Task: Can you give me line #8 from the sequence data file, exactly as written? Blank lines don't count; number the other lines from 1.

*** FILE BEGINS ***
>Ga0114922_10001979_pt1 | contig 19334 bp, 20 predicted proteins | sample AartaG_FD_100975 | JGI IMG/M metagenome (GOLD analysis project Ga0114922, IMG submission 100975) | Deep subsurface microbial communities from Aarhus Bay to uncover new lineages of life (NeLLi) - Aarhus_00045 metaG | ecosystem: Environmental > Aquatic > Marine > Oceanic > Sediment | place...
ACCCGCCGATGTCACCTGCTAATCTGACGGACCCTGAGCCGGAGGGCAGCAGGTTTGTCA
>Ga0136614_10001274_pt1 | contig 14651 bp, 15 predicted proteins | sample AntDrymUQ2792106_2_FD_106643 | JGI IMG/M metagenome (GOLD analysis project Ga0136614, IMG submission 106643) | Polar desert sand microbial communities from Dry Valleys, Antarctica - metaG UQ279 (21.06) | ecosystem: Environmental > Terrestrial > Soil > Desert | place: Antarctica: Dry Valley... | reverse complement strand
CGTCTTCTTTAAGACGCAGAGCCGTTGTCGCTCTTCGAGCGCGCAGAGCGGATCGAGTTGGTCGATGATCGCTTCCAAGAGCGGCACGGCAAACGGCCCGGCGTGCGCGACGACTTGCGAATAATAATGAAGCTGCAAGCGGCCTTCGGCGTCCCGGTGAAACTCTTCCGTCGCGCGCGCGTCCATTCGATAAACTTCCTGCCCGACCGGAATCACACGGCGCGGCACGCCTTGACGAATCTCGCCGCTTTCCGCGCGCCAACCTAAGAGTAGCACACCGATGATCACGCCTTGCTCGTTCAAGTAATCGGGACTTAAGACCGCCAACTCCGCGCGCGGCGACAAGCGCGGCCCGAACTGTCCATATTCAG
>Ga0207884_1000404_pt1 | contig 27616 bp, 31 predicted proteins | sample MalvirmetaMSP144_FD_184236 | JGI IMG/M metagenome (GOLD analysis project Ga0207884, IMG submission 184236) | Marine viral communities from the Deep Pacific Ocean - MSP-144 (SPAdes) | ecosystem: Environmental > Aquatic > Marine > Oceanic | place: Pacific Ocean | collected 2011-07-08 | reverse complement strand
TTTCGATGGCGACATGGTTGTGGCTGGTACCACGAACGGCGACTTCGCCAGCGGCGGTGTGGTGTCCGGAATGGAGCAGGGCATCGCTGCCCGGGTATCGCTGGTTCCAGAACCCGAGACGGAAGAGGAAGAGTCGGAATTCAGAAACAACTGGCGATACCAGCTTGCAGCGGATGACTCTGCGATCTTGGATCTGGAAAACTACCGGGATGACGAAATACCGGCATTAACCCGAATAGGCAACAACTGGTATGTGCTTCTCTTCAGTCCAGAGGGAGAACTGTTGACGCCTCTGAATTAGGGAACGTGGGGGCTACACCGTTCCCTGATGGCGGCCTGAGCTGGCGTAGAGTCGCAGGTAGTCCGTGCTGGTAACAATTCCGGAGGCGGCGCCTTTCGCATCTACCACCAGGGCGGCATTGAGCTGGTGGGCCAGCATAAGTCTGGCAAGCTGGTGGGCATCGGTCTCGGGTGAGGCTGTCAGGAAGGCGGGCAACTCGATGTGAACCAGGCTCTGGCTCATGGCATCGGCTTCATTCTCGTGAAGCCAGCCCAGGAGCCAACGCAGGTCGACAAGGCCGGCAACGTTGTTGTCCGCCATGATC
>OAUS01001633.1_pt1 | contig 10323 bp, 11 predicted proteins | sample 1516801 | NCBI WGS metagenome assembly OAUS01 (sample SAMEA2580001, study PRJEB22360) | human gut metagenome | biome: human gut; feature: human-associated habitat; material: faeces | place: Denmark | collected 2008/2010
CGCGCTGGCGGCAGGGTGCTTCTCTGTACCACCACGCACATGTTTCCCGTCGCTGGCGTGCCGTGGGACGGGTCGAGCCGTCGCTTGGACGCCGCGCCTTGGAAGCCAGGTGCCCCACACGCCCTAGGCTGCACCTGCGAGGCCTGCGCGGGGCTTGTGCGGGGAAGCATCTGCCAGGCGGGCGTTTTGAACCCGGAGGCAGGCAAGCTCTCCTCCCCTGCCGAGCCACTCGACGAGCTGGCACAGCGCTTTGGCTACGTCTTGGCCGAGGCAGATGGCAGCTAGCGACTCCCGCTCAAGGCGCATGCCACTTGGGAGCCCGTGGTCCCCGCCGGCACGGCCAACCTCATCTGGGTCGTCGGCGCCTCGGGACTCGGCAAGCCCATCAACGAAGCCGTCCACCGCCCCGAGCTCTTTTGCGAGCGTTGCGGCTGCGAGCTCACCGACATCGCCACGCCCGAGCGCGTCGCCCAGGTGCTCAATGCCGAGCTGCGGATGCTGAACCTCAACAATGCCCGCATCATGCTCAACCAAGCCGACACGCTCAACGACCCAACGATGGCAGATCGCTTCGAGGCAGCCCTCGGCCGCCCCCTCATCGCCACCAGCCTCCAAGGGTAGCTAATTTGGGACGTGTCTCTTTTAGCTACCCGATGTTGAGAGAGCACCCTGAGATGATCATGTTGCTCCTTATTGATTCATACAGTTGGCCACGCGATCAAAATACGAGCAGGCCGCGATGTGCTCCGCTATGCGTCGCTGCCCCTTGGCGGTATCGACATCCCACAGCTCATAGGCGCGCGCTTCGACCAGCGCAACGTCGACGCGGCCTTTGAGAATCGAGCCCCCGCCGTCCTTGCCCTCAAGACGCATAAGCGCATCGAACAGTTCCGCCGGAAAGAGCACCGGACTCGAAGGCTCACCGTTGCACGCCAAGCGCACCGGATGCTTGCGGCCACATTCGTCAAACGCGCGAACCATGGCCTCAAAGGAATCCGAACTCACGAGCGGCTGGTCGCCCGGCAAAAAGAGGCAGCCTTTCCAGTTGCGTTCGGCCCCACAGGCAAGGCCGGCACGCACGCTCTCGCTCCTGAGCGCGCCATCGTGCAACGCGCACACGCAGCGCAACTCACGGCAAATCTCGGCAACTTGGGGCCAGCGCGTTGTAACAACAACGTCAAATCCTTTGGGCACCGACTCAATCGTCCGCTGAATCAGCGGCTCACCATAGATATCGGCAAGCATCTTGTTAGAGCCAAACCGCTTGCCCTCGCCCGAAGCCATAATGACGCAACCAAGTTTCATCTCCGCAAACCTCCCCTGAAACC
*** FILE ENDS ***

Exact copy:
CGCGCTGGCGGCAGGGTGCTTCTCTGTACCACCACGCACATGTTTCCCGTCGCTGGCGTGCCGTGGGACGGGTCGAGCCGTCGCTTGGACGCCGCGCCTTGGAAGCCAGGTGCCCCACACGCCCTAGGCTGCACCTGCGAGGCCTGCGCGGGGCTTGTGCGGGGAAGCATCTGCCAGGCGGGCGTTTTGAACCCGGAGGCAGGCAAGCTCTCCTCCCCTGCCGAGCCACTCGACGAGCTGGCACAGCGCTTTGGCTACGTCTTGGCCGAGGCAGATGGCAGCTAGCGACTCCCGCTCAAGGCGCATGCCACTTGGGAGCCCGTGGTCCCCGCCGGCACGGCCAACCTCATCTGGGTCGTCGGCGCCTCGGGACTCGGCAAGCCCATCAACGAAGCCGTCCACCGCCCCGAGCTCTTTTGCGAGCGTTGCGGCTGCGAGCTCACCGACATCGCCACGCCCGAGCGCGTCGCCCAGGTGCTCAATGCCGAGCTGCGGATGCTGAACCTCAACAATGCCCGCATCATGCTCAACCAAGCCGACACGCTCAACGACCCAACGATGGCAGATCGCTTCGAGGCAGCCCTCGGCCGCCCCCTCATCGCCACCAGCCTCCAAGGGTAGCTAATTTGGGACGTGTCTCTTTTAGCTACCCGATGTTGAGAGAGCACCCTGAGATGATCATGTTGCTCCTTATTGATTCATACAGTTGGCCACGCGATCAAAATACGAGCAGGCCGCGATGTGCTCCGCTATGCGTCGCTGCCCCTTGGCGGTATCGACATCCCACAGCTCATAGGCGCGCGCTTCGACCAGCGCAACGTCGACGCGGCCTTTGAGAATCGAGCCCCCGCCGTCCTTGCCCTCAAGACGCATAAGCGCATCGAACAGTTCCGCCGGAAAGAGCACCGGACTCGAAGGCTCACCGTTGCACGCCAAGCGCACCGGATGCTTGCGGCCACATTCGTCAAACGCGCGAACCATGGCCTCAAAGGAATCCGAACTCACGAGCGGCTGGTCGCCCGGCAAAAAGAGGCAGCCTTTCCAGTTGCGTTCGGCCCCACAGGCAAGGCCGGCACGCACGCTCTCGCTCCTGAGCGCGCCATCGTGCAACGCGCACACGCAGCGCAACTCACGGCAAATCTCGGCAACTTGGGGCCAGCGCGTTGTAACAACAACGTCAAATCCTTTGGGCACCGACTCAATCGTCCGCTGAATCAGCGGCTCACCATAGATATCGGCAAGCATCTTGTTAGAGCCAAACCGCTTGCCCTCGCCCGAAGCCATAATGACGCAACCAAGTTTCATCTCCGCAAACCTCCCCTGAAACC